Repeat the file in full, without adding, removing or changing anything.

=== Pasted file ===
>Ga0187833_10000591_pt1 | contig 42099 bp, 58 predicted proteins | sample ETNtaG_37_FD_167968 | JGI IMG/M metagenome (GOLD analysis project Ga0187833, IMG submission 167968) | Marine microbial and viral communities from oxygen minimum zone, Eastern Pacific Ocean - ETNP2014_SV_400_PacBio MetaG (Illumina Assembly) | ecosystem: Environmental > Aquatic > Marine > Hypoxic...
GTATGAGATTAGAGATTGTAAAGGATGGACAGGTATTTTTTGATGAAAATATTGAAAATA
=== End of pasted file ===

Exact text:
>Ga0187833_10000591_pt1 | contig 42099 bp, 58 predicted proteins | sample ETNtaG_37_FD_167968 | JGI IMG/M metagenome (GOLD analysis project Ga0187833, IMG submission 167968) | Marine microbial and viral communities from oxygen minimum zone, Eastern Pacific Ocean - ETNP2014_SV_400_PacBio MetaG (Illumina Assembly) | ecosystem: Environmental > Aquatic > Marine > Hypoxic...
GTATGAGATTAGAGATTGTAAAGGATGGACAGGTATTTTTTGATGAAAATATTGAAAATA